The Spinning Wheel
At the south end of Hoddesdon High Street, a little way past Lowewood, stands a lovely Swiss Cottage style building surrounded by public gardens. Called the Italian Cottage when it was built, it’s better known as the Spinning Wheel and has fuelled a surprising amount of controversy in recent years.
The Italian Cottage to the Spinning Wheel
It was built in 1870 * by Septimus Warner, son of the Quaker businessman and philanthropist John Warner, who lived there until around the turn of the century. Early in the 20th century, it was sold and opened up as a road house, catering especially for cyclists — hence its name, which has nothing to do with textile working.
According to its listing, the Spinning Wheel is
Mid C19, Swiss Cottage style. Stucco, roughcast, machine tile roof. T-plan. 2 storeys. Deep bracketed eaves and gables. Symmetrical N front with projecting, gabled centre, having ground floor porch on clusters of chamfered posts and 1st floor triad of round-headed windows. Pairs of round-headed windows to sides. Lozenge-shaped leading to casements. Coved 1st floor sills. W elevation with canted ground floor bay and 1st floor oriel. Rear elevation with projecting square tower having 1st floor sack hoist and bracketed roof.
The Swimming Pool
In the 1930s, the Spinning Wheel opened a private swimming pool in its grounds, which was ceremonially opened by the actress Violet Tree, whose son David Tree later lived at The Baas in Broxbourne. Initially, this was for members only, although the County Council paid for local children to visit once a week.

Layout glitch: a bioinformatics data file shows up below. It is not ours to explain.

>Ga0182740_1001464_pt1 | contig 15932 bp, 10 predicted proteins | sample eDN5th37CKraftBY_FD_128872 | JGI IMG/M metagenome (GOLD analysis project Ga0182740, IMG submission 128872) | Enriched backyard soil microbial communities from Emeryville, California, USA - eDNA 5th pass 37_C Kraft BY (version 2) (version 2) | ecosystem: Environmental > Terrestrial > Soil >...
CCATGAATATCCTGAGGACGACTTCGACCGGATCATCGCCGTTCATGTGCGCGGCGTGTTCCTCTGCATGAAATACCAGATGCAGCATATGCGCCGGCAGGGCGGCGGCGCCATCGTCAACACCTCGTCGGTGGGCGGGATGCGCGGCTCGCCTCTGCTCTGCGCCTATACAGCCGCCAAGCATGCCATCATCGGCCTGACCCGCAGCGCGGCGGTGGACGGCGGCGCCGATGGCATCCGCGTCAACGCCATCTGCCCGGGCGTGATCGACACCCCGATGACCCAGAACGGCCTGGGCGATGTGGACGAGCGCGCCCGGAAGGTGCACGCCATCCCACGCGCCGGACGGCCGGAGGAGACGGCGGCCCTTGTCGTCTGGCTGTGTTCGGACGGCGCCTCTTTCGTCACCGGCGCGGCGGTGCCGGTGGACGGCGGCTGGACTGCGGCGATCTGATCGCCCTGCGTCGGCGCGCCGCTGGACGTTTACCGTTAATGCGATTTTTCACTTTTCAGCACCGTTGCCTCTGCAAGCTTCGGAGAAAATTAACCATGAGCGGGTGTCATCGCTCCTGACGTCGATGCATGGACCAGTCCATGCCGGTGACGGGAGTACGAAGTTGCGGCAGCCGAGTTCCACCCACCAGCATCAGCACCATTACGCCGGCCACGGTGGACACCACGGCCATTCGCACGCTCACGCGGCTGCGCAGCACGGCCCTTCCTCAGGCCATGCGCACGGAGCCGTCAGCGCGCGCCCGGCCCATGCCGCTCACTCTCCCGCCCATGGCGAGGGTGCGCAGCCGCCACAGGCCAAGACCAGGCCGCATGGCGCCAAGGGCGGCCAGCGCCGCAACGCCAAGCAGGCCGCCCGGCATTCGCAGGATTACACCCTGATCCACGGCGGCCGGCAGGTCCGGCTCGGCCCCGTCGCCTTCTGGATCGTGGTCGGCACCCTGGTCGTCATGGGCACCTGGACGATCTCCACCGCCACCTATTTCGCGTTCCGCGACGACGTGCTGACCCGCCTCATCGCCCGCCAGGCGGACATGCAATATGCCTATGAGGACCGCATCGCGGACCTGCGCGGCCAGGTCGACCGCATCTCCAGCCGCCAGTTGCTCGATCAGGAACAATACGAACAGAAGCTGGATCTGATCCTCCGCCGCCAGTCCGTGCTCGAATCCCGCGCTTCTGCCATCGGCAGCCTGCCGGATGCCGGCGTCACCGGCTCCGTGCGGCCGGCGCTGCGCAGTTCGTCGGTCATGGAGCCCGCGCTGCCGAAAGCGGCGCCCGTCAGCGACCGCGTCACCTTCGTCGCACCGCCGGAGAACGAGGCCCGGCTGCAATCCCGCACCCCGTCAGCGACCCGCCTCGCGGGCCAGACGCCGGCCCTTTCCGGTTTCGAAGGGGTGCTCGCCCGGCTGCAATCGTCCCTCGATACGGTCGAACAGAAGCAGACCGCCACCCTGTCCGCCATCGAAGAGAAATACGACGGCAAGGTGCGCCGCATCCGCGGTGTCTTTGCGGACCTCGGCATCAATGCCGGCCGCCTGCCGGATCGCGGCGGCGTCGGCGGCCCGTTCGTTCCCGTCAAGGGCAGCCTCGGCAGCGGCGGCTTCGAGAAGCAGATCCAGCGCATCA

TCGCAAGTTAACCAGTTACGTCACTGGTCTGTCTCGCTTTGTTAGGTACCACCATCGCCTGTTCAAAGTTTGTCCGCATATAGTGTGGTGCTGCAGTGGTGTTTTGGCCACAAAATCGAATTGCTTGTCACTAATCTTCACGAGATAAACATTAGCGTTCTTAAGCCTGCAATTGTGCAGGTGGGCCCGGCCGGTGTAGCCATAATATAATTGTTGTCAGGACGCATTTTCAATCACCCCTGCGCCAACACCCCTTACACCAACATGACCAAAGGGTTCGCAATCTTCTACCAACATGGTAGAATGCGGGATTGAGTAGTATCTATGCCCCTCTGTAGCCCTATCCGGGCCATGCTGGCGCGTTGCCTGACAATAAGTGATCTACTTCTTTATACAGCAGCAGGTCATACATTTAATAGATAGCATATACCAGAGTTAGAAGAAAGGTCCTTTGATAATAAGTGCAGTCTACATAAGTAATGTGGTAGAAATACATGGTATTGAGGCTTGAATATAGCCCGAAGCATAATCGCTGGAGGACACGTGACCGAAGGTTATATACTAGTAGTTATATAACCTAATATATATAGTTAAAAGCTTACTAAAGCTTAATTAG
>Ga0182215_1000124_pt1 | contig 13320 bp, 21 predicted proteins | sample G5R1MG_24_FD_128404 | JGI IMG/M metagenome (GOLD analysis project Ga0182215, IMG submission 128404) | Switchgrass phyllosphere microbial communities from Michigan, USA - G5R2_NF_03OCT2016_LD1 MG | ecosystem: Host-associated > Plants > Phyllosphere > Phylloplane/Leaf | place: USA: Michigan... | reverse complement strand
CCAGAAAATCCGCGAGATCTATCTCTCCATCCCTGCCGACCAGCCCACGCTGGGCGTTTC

A few years later, a campaign began locally to have a public swimming pool in Hoddesdon, and eventually the Spinning Wheel pool was bought by Hoddesdon UDC and opened to the public. One councillor expressed the rather enlightened view that
It is not expected that this pool will pay big dividends in cash, but we do expect it will pay big dividends in happiness.
Initially, the pool was somewhat small and had only the most rudimentary facilities, but in 1954 it was extended to 25 yards and given better changing rooms and toilets. I remember going there in the 1960s, but only occasionally (my local pool was Cheshunt) and I don’t have very clear memories of it, unfortunately.
Following the opening of two local indoor pools, the Spinning Wheel pool lost some of its popularity and was allowed to deteriorate. Nevertheless, it remained open and fiercely supported by many local people till 2012, when the council closed and demolished it. Ironically, they had just conducted a “Big Society” poll asking the people of the borough which non-listed buildings should be preserved and restored. Coming top of the poll, however, wasn’t enough to save the swimming pool.
The site of the pool is now the Diamond Jubilee Memorial Gardens. However, there’s no sign that it’s widely used.
In the meantime, the Spinning Wheel road house had closed down, and the building was used at various times as flats and offices. The last tenants moved out in 2017, and the following year the council announced plans to allocate £100,000 in the building’s restoration.
It’s not clear, however, what use the Spinning Wheel might be put to. In 2018, the council was considering moving the borough museum into there from Lowewood, but in recent months the museum’s future has hung in the balance. At time of writing, it seems more hopeful, but it seems less likely that money will be invested in it.
Whatever use is found for it, it’s to be hoped that this lovely stucco Swiss Cottage at the southern end of Hoddesdon will continue to be visible to the public, if not actually accessible.
* There’s some uncertainty about the date, since one source refers to it being built in 1849. However, it’s conspicuously absent from a survey of High Street buildings during the 1860s.